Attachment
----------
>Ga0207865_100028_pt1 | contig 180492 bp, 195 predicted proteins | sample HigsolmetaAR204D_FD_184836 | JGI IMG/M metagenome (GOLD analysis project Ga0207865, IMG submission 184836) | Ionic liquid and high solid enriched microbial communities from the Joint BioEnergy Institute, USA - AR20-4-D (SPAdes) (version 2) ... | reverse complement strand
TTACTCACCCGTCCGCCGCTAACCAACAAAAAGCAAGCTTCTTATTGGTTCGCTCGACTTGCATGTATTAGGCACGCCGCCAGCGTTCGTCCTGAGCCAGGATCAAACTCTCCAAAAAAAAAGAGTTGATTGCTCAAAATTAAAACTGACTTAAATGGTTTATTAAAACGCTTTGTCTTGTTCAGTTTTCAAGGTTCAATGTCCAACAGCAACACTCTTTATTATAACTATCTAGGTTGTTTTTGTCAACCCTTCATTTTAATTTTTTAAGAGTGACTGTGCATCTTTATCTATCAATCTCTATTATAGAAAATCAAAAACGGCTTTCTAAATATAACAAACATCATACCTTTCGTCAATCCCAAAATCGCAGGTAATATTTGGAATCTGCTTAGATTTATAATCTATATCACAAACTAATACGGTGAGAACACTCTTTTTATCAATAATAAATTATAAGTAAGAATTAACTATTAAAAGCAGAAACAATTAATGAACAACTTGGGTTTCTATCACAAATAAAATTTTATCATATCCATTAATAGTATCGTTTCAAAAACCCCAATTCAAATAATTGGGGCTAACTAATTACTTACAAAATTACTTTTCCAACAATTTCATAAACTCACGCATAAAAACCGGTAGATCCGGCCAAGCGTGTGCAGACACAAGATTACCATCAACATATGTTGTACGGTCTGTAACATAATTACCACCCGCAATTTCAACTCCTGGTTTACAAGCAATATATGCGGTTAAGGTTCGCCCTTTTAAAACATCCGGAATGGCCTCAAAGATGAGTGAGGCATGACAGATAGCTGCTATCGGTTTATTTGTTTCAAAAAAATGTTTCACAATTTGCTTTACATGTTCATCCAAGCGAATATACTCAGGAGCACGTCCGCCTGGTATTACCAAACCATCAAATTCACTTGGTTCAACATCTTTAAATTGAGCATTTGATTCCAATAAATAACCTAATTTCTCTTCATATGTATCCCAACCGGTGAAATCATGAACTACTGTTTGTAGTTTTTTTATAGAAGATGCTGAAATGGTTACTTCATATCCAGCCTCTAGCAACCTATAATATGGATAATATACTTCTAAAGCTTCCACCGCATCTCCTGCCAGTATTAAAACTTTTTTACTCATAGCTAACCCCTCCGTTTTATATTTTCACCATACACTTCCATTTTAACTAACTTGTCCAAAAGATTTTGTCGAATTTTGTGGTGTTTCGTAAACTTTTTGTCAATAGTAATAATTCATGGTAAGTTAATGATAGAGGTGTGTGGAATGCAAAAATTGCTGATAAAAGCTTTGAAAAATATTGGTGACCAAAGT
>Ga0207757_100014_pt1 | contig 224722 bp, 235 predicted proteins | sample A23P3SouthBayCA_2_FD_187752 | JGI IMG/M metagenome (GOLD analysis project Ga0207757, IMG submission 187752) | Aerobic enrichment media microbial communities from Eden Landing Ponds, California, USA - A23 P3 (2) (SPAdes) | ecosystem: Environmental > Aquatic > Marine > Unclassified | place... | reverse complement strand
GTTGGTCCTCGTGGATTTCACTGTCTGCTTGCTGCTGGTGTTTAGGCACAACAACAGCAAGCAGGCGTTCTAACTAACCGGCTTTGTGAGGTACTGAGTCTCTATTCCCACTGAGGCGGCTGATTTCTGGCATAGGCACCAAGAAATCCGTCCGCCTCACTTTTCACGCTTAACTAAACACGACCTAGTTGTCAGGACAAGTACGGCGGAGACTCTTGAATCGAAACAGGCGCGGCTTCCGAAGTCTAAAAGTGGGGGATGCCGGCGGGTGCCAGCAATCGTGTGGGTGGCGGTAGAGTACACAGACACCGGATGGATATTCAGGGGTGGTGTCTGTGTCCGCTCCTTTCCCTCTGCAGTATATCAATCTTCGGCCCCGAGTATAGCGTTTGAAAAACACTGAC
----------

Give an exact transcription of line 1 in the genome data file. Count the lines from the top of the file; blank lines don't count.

>Ga0207865_100028_pt1 | contig 180492 bp, 195 predicted proteins | sample HigsolmetaAR204D_FD_184836 | JGI IMG/M metagenome (GOLD analysis project Ga0207865, IMG submission 184836) | Ionic liquid and high solid enriched microbial communities from the Joint BioEnergy Institute, USA - AR20-4-D (SPAdes) (version 2) ... | reverse complement strand